In the midst of the 10-year anniversary of League of Legends, a multiplayer online battle arena (MOBA) game by Riot Games, I find myself reflecting on the too many hours that I’ve spent on LoL alongside its other 80-million monthly players. When my cousin introduced me to the game in 2011, the champion (LoL’s name for its characters) Ahri, an overly seductive, spellcasting representation of Korea’s mythic nine-tailed fox, had just been released. She blew sparkly pink kisses as weapons, quickly became an icon for furries and e-girls everywhere, and was essentially a sex-positive woman of color, so I had to start playing as her immediately. Eight years and eight Ahri skins later, I’ve returned to occasional nights spent on League of Legends for the same reasons that I began: bonding with my friends as I developed my online literacy skills within the most toxic environment possible.
Not only was I the ripe age of eleven when I started playing LoL with my cousin and his friends, but I was also a 4-foot-something, unintimidating fairy of a boy. Although personal information is completely hidden from other players on LoL, your in-game performance may make you a target for users to verbally harass you based on sheer assumptions about your play style and character. Like any other competitive activity, playing LoL meant that you sometimes played not so well. When you don’t play well, you can be guaranteed that the other nine anonymous players in the game are eager to flame you with their highly inappropriate arsenal of identity-based insults, threats to report you after the game, and general offensive language that seems to be accessible to people who can’t seem to act right in real life. As I honed my skills, I became increasingly desensitized to whatever may be said in the in-game chat room, eventually learning that rather than any lack of game playing skills, many players haven’t quite leveled up their online social skills.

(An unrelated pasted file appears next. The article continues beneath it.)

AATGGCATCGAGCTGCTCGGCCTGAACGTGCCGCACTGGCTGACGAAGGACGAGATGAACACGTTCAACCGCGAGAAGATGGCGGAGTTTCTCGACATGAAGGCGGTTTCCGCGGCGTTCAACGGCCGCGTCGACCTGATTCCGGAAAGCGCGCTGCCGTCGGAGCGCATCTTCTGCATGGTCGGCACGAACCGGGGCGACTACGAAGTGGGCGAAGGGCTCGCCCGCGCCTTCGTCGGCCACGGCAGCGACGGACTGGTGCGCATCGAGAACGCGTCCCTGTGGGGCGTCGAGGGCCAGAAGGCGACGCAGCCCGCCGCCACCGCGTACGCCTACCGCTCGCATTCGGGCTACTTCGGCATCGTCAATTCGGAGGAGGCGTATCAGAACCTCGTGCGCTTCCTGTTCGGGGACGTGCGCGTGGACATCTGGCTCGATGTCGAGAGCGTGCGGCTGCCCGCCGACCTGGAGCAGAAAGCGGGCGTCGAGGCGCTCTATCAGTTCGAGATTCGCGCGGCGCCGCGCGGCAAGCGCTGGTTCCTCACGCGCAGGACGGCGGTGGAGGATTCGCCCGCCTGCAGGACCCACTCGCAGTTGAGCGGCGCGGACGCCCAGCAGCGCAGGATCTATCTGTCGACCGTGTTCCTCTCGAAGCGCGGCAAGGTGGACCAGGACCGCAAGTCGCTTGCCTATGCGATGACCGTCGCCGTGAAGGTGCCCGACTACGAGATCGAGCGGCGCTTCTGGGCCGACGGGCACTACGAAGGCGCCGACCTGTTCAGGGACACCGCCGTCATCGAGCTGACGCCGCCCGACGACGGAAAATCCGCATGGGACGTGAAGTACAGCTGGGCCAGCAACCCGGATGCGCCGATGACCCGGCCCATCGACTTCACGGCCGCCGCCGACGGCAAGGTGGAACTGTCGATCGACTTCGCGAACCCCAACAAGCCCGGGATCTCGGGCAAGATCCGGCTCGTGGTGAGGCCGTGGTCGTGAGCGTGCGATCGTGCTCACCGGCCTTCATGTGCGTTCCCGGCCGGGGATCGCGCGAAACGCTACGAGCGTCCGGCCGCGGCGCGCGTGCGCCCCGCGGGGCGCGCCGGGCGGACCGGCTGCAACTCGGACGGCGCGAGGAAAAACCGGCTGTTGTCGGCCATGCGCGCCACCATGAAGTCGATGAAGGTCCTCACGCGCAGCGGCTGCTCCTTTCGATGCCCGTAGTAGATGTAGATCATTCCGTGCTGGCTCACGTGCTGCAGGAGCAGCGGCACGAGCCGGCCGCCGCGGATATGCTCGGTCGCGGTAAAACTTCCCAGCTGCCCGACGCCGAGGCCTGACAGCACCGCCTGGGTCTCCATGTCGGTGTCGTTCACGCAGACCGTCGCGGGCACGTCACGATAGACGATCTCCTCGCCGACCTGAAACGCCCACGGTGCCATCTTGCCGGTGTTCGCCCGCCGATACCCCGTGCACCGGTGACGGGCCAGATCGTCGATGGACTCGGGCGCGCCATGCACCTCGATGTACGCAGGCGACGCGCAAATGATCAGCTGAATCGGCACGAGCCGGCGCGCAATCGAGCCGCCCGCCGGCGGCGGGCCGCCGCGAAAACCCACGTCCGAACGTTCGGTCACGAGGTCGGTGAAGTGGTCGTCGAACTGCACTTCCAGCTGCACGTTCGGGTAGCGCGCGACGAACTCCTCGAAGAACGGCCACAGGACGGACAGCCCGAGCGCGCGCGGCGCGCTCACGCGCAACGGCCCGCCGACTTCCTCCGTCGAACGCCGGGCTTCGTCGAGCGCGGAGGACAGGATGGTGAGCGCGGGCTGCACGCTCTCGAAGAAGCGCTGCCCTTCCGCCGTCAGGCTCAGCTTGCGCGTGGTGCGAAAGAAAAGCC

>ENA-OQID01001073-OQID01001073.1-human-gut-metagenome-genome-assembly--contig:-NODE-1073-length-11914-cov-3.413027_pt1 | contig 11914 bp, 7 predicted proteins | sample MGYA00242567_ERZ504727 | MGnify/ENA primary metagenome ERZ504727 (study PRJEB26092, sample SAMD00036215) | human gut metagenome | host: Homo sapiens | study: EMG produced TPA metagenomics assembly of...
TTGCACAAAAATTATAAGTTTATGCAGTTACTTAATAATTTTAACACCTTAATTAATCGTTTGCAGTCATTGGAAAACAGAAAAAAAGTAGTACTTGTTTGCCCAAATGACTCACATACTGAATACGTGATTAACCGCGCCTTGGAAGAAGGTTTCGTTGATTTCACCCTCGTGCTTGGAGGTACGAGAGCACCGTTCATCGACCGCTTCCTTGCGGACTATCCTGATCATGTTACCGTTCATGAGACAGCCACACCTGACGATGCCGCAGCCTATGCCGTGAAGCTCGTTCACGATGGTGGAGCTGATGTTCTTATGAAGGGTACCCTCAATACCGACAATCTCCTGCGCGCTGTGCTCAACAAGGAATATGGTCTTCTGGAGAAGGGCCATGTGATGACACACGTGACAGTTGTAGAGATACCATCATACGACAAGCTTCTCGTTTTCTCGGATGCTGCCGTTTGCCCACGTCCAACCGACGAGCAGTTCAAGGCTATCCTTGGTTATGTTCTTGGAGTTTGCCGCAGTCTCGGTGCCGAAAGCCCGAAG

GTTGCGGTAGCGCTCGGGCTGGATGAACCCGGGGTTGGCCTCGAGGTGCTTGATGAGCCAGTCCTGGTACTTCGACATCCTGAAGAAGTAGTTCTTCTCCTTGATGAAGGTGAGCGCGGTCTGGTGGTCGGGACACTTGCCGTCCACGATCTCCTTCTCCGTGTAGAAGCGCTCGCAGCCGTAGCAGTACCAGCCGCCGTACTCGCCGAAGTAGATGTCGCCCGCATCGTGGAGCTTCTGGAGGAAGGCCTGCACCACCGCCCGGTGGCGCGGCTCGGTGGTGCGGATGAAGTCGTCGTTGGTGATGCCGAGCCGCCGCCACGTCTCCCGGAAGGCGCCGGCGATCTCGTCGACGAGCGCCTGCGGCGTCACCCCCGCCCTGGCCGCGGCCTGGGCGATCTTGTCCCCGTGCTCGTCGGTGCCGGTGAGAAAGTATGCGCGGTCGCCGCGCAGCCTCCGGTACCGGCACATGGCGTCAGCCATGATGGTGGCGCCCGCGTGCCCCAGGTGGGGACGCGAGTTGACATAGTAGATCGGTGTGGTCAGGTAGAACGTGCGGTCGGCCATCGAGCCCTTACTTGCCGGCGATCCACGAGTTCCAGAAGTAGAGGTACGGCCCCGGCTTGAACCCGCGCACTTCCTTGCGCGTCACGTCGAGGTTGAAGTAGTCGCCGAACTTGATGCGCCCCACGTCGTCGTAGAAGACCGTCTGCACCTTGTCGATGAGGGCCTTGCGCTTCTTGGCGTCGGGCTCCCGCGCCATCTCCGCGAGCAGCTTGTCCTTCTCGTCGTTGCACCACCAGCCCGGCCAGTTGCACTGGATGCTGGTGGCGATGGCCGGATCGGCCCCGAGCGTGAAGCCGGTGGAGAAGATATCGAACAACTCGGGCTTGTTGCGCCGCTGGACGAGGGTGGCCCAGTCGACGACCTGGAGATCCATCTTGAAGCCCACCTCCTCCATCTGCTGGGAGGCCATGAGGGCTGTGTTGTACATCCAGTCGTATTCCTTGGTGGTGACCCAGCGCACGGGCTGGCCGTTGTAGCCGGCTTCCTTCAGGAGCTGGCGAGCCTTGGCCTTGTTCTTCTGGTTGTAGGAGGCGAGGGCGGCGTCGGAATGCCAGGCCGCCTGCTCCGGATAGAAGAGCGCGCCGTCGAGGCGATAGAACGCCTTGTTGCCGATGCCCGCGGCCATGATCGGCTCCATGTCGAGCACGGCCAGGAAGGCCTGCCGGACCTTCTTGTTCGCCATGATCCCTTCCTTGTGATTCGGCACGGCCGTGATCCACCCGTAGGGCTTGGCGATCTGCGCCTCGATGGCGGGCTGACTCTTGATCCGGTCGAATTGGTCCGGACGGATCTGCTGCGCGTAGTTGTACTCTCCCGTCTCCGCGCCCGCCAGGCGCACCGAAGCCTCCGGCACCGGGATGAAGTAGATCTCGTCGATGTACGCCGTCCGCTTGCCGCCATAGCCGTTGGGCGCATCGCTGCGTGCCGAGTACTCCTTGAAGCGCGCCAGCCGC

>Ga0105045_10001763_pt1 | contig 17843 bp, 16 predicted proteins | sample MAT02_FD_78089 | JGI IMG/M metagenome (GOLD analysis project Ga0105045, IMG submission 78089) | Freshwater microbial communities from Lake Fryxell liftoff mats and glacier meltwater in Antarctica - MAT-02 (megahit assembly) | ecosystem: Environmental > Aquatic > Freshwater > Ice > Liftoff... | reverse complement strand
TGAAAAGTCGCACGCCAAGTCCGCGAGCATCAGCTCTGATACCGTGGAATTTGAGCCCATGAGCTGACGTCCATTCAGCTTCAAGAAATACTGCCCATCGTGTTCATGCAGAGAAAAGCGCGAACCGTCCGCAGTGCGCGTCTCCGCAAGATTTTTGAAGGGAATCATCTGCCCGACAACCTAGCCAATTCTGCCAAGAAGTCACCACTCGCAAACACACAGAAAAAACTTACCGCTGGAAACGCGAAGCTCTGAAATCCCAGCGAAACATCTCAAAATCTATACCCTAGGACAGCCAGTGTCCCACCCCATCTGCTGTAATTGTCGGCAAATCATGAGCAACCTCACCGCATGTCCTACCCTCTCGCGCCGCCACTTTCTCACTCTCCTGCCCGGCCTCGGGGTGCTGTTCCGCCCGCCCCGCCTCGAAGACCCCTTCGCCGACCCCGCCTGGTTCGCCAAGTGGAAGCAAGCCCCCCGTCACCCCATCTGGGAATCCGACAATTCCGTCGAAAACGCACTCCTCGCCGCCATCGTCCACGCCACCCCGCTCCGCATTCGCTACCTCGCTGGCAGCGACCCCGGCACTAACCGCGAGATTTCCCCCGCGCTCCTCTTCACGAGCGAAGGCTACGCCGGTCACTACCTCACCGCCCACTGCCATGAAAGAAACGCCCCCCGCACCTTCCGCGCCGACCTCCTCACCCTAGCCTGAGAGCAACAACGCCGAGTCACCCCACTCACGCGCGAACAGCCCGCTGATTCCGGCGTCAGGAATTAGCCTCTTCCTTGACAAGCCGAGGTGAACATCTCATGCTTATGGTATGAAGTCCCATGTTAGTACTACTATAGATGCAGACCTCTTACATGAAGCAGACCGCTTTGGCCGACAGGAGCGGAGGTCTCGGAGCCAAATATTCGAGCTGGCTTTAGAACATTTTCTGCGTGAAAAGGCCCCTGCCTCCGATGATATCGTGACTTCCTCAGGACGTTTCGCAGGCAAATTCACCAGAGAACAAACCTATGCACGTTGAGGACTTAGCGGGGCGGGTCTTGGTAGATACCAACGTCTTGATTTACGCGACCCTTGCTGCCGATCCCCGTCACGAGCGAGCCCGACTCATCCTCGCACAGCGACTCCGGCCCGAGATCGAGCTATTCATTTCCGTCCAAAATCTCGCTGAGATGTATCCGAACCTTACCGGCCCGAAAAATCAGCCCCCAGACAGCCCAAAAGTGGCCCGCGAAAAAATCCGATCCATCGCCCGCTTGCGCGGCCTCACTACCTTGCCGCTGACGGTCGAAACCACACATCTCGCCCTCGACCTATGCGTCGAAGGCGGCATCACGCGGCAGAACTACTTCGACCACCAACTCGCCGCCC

A year after I started playing, Riot Games introduced their Honor system with the purpose of rewarding players’ positive behavior in the form of points across three categories: Stayed Cool, Great Shotcalling, and GG <3. During a game, I don’t usually say a lot to anybody that I’m playing, save for the occasional “good job” and “thank u,” because typing will take me further out of the game as if I’m not already blasting Blackpink in my AirPods while I fled from the enemy team. It amazed me just how often that I’m honored by my teammates as a result of being nothing more than civil. The most “honorable” games that I’ve played have been when my team has cooperated with each other without any negative judgment upon our mistakes or missed plays. When your team is comprised of your friends, honor is second as to having fun. Trolling only becomes kinda funny once you figure out that someone is trolling… and if that someone is you.
With time, I learned how to master my champion and how to stay calm in LoL: just play. Hating the player won’t lead to them doing any better — if anything, they’ll perform even worse. Hating the game defeats the entire purpose of playing. After all, if you’re not having fun, why are you playing?
And if you’re playing alongside a user named “Kendall Janna,” then /all gg <3